Damus–a decentralized social media app based on the underlying Nostr protocol–will officially be removed from Apple’s App Store after failure to come into compliance with its Bitcoin tipping service. 

“Looks like we are getting removed from the appstore even after updating our app to make it clear that no digital content is getting unlocked when users are tipped,” said Damus over Twitter on Monday. The company said it would file an appeal due to the motion against it being “misapplied.”

Damus lets users tip their favourite content creators through “zaps”–BTC transfers over Bitcoin’s layer 2 Lightning Network. The app is built atop the Nostr protocol and its functionality is reminiscent of Twitter’s tipping service, integrated in 2021, which included lightning as a tipping method while the company was still led by Bitcoin bull Jack Dorsey. 


Damus’s message from Apple claimed that optional tips and donations were permitted, but not if related to receiving digital content. “They must use in-app purchase in accordance with guideline 3.1.1,” it stated. 

The denial was met with skepticism by Damus, Bitcoiners, and tech leaders across the board–including Jack Dorsey himself. “Tips aren’t unlocking content,” he said on Monday. Later, he added: "Removed from the App Store for enabling tipping to everyone in the world without the need for a bank, payment card, or government permission."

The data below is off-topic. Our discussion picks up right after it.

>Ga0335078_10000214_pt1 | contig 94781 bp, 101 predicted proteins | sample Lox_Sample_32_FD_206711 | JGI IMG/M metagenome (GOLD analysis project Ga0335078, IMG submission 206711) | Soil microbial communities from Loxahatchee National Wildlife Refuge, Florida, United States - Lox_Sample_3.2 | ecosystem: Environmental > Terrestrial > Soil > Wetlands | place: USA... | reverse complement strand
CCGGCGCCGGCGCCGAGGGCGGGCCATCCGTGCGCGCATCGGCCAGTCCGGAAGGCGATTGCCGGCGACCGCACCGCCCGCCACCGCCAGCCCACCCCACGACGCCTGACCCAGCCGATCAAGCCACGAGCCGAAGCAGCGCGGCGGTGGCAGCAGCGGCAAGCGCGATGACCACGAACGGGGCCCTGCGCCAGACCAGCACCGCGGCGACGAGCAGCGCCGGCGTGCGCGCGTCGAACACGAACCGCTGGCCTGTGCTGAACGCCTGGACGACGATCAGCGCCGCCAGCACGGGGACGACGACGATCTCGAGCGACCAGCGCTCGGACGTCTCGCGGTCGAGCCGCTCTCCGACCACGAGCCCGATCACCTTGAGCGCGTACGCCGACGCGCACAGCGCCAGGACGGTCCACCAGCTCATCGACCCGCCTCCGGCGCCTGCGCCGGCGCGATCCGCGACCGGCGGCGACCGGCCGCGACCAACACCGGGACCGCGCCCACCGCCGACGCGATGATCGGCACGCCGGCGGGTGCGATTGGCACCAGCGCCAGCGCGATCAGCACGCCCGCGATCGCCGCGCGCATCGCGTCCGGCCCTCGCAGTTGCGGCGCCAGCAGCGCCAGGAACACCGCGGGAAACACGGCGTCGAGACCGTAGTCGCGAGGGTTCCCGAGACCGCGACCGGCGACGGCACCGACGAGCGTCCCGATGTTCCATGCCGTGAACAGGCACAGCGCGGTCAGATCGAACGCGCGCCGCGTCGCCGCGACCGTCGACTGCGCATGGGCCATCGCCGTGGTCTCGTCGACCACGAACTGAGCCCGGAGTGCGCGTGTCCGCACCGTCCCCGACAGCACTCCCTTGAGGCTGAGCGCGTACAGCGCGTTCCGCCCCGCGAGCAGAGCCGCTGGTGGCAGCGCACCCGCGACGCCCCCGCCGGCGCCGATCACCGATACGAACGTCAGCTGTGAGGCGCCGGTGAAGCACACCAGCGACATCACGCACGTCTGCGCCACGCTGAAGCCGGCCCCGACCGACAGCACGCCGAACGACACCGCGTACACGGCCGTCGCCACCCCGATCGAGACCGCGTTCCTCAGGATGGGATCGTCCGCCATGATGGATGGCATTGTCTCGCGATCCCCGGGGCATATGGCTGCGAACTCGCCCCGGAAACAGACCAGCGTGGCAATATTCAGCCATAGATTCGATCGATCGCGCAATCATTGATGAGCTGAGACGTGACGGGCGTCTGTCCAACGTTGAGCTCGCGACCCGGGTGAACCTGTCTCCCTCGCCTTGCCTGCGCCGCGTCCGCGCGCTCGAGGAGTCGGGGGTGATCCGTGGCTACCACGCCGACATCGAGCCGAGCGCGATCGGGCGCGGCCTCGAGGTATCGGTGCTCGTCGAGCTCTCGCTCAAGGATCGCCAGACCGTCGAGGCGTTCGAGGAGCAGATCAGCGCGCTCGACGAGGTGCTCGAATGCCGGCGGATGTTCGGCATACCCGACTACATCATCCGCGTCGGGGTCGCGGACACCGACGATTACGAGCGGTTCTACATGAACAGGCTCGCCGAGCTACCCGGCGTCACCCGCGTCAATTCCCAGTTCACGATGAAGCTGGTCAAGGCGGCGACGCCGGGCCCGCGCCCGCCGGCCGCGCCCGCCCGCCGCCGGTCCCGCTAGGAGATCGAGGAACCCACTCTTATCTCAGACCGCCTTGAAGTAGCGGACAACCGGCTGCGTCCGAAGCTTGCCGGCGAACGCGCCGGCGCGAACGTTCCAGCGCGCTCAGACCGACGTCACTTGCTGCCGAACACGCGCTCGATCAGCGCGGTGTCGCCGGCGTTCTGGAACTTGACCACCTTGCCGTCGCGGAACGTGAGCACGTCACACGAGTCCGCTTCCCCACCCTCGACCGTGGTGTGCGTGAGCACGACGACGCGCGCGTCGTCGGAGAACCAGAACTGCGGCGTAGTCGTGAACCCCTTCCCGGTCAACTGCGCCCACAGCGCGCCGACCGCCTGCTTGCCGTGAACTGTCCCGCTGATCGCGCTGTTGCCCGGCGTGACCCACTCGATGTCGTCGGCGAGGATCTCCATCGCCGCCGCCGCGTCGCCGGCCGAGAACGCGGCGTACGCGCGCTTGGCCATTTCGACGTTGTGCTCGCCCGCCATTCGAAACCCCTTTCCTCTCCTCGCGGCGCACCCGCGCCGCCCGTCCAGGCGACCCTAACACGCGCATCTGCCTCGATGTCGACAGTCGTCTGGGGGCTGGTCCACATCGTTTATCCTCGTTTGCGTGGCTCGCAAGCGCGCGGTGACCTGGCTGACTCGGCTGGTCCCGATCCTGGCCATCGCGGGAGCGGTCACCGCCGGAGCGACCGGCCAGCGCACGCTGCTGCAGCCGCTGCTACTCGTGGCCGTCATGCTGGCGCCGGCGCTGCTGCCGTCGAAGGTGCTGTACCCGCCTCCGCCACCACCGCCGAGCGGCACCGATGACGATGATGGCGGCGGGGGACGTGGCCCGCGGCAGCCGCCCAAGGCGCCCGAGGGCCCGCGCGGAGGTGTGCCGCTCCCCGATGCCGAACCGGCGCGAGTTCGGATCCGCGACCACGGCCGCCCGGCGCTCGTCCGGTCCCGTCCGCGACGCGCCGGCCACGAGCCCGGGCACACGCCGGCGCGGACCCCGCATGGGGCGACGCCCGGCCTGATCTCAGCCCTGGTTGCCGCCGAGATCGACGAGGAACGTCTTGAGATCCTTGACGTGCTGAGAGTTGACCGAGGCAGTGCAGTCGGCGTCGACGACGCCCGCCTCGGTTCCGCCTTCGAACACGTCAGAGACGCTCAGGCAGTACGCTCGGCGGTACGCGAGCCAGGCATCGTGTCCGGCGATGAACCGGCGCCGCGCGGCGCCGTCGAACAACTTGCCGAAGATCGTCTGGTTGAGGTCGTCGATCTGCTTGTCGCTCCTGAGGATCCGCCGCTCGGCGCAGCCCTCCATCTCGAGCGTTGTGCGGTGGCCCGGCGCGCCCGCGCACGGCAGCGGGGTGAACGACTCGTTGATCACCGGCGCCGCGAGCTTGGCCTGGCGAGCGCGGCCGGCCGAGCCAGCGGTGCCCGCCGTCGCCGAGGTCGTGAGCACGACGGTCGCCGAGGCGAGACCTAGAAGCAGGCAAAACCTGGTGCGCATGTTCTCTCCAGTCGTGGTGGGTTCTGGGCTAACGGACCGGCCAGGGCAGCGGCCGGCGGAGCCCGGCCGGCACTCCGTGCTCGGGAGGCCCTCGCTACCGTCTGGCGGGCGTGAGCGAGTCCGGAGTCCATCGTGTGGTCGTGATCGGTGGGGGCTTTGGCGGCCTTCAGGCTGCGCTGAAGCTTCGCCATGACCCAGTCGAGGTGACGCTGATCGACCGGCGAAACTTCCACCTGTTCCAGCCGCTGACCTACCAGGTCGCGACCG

Epic Games founder and CEO Tim Sweeney responded to the company’s announcement saying “Apple must be stopped.”

Dorsey has previously praised Nostr as being one of the only two “truly censorship resistant technologies at scale” – the other being Bitcoin. 


When receiving two weeks notice to modify their tipping service earlier this month, Damus called Apple’s crackdown “pretty sus” given its timing. This was shortly before the company delivered a talk at the Oslo Freedom Forum about the importance of decentralized social networks based on lightning.

Damus critics have claimed that Apple simply wants the company to “pay its 30%” for digital content sold on its platform. By contrast, Damus claims there is no “30%” or “cut” involved, since the payment tech it provides is completely peer-to-peer. 

“If people can’t transact freely p2p on their platform, this has huge implications for the entire ecosystem of apps with lightning integration,” said Damus last week.

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